1696 Synopsis Stirpium Methodica Britannicarum, John Ray. Green arsenic binding?

$849.99

The second edition (1696) of John Ray's seminal work on classifying the plants of Great Britain, in a possibly poisonous arsenic-laced green binding. Also bound in are Ray's Variis Plantarum Methodis Dissertatio Brevis and a printed correspondance between him and the German naturalist August Rivinus; three works bound in one binding.

About the Works -

“In 1670 John Ray published anonymously the first edition of his Catalogus Plantarum Angliæ, which , though only alphabetical in its arrangement , and confined to flowering plants, far surpassed in accuracy Merrett's Pinax , its chief predecessor. In 1690 he recast the Catalogus Plantarum Angliæ into a systematic form under the title of Synopsis Methodica Stirpium Britannicarum , the first systematic English flora , which was for more than seventy years the pocket companion of every British botanist.” – Dictionary of National Biography, page 341, 1896

The second work is a short dissertation on plant order, in five sections. Ray discusses origin, characteristics, species, the methods of Tournefort, etc.

The last work is a publication of a letter to Ray from Augustus Rivinius (on plant classification method) and a response from Ray.

Together a wonderful look at late 17th century plant classification, with the biggest names represented (Ray, Tournefort, and Rivinus).

About the Binding -

Pre-1900, arsenic was often used in the production of green. The University Library of Southern Denmark recently published a work where they studied green binding on antiquarian books, and found that many of them contained arsenic (Poisonous Book: Analyses of Four Sixteenth and Seventeeth Century Book Bindings Covered with Arsenic Rich Green Paint).

From their abstract - "Eforts to read medieval manuscript waste recycled as bookbinding material in the sixteenth and seventeenth centuries have resulted in the chemical analysis of four books housed at the University Library of Southern Denmark and the Smithsonian Libraries in Washington DC. Four green coloured book bindings have been investigated by optical microscopy, micro X-ray fuorescence, X-ray difraction, Raman spectroscopy, mass spectroscopy, and laser ablation inductively coupled plasma mass spectrometry. The results show that the green pigments used to obscure the manuscript waste in all four cases contain orpiment (As2S3) and indigo (C16H11N2O2)."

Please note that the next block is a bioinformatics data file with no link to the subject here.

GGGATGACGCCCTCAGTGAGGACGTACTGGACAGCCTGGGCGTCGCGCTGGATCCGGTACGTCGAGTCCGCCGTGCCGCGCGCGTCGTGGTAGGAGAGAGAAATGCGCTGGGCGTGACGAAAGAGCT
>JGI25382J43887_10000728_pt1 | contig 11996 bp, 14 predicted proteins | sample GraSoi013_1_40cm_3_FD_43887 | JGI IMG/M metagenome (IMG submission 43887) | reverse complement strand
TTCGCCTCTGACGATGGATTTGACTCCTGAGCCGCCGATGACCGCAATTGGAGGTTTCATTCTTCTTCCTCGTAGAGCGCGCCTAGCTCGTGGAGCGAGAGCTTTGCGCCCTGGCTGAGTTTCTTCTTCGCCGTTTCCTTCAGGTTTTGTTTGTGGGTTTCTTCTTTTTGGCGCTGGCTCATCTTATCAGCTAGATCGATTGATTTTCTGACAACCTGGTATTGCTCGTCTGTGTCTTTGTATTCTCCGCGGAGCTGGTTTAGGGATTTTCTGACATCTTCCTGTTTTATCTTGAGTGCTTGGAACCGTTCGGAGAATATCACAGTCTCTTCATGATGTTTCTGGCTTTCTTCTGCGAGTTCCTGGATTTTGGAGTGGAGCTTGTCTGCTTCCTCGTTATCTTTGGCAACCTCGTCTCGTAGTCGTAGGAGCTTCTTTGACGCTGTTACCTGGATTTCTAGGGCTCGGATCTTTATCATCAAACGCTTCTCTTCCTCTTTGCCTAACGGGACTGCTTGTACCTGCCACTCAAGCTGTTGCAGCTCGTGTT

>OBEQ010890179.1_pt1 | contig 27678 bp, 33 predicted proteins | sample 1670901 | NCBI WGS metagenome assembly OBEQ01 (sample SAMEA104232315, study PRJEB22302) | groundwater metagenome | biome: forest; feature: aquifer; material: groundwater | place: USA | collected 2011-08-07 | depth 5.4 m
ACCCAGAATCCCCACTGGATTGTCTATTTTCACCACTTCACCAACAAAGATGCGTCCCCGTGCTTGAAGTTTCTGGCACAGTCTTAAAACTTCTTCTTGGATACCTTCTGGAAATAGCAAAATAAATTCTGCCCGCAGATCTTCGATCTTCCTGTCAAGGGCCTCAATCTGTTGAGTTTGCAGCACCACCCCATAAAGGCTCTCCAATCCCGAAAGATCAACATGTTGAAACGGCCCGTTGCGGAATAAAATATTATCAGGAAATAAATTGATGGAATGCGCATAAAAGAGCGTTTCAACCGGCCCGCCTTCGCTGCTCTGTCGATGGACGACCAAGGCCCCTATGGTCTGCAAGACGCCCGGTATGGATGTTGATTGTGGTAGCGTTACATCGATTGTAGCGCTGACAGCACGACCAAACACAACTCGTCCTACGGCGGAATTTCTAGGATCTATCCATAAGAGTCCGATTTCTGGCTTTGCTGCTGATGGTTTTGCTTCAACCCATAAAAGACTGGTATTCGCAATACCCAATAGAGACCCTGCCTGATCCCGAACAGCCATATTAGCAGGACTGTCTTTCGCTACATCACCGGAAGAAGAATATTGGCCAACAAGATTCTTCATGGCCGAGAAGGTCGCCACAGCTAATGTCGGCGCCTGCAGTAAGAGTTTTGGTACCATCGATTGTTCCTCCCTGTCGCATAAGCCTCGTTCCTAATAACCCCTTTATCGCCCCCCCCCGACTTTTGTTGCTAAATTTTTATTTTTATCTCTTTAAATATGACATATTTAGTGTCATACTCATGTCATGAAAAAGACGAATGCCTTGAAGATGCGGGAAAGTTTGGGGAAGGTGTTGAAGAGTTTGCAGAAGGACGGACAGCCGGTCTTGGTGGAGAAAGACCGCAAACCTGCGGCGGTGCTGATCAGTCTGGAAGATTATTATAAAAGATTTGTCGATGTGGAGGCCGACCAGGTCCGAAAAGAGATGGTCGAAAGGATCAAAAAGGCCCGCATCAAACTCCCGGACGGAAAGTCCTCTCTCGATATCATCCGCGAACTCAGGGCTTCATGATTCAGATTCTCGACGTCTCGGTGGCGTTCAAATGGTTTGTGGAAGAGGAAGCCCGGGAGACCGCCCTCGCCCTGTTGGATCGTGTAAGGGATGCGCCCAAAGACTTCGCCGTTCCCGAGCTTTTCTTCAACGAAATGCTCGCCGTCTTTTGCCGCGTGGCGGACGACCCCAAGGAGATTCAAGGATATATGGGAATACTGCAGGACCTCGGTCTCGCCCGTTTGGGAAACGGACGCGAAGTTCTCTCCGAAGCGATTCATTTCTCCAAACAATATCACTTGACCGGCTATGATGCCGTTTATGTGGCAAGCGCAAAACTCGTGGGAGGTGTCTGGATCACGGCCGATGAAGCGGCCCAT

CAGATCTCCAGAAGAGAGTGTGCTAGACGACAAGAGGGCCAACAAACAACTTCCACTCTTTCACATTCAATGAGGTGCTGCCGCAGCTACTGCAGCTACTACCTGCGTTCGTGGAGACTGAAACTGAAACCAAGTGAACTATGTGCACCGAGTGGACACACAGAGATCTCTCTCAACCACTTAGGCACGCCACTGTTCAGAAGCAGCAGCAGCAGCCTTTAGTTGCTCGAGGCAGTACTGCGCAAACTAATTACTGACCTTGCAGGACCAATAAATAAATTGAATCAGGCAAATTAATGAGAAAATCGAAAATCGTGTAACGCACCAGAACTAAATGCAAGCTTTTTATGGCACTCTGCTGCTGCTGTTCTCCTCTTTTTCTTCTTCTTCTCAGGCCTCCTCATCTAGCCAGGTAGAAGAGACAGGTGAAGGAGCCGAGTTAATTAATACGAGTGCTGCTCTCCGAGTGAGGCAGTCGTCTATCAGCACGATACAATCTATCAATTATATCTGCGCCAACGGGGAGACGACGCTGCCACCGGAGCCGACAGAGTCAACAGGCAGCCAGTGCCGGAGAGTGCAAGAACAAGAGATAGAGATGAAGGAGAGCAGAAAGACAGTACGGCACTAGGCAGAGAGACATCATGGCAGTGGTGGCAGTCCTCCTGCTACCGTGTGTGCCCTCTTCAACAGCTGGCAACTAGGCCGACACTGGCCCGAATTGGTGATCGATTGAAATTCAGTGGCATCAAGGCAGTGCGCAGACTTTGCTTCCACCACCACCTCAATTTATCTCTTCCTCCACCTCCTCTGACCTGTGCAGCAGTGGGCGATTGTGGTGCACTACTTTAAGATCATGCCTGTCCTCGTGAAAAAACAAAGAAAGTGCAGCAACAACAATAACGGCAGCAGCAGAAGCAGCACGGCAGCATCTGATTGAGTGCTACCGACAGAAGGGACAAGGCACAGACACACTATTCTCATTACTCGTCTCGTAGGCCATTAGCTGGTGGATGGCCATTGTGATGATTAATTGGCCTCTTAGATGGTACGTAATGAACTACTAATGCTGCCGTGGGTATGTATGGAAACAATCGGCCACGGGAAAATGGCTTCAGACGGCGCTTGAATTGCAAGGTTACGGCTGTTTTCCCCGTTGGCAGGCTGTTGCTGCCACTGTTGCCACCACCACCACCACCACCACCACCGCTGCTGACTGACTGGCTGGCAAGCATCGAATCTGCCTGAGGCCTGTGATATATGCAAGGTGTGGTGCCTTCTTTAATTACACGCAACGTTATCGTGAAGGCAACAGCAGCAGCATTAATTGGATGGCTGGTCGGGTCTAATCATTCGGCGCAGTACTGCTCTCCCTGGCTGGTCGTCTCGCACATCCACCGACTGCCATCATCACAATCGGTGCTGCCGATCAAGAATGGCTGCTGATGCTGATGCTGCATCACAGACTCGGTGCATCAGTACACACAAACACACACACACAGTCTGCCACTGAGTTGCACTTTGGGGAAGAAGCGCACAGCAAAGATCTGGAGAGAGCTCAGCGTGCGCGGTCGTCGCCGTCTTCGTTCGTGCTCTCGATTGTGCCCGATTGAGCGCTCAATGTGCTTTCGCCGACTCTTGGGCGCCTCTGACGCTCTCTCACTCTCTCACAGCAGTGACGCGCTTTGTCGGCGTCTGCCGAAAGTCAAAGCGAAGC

The publication establishes that arsenic was a common ingredient in green paints (for centuries), and that green was used to cover imperfections in cheap/reused parchment bindings. Some German binding advertisements of antiquity advertise green parchment as the cheapest option, for this reason.

I do not own the tools to test this book for arsenic, but until proved elsewise, the binding should be handled as if it is poisonous. It should be handled with gloves, and hands should always be watched after use. It needs to be stored in a dry environment and care must be taken to not breathe in any dust that might come off the binding.

Bibliographic Details -

Worldcat OCLC number 14313332. Not rare, found in many of the world's best libraries.

Physical Attributes -

Measures approx. 19 x 12 x 3.5 cm (but splayed). Green vellum binding, re-spined. Boards with (partial), cottage roof-like design, with central florets and corner leaves; single gilt fillet around edges. Spine with "Synopsis, John Ray" in gilt. Quires signed as if three printed works (I did not find reference regarding whether they were printed together).

Pages - xxxx, 346, [22]. xvi, 48. 55, [1].

Collation - A4, a-b8, B-Z8, Aa8. A8, a*-c*8. A-C8, D4.

Condition -

See pictures. Re-spined. Color fading from spine. Boards splayed. Edge and corner wear, with a few board rubs and marks. One worm hole and two small cracks in rear joint. A few cracks along hinges. Small manuscript ticket of Rev. W. Richardson on pastedown. Fading to flyleaf marbled paper top corner.

Moisture mark throughout from top edge, sometimes in text. Several names and bookseller notes on verso of flyleaf and recto of imprimatur. Small hole near bottom of impimatur and title page. Some thumbing throughout. Occasional toning, dog-eared corner, fox spot, page edge chip, etc. Rev. W. Richardson written in manuscript at head of title page. Moisture mark intrusion from fore-edge also. Inky thumb and spot at bottom margin of 307. Errata note pasted at bottom of verso of last leaf of the bound work (letters between Rivinus and Ray). Another bookseller note on recto of rear flyleaf.

Despite notes, a handsome book with a colorful (and possibly dangerous) binding.

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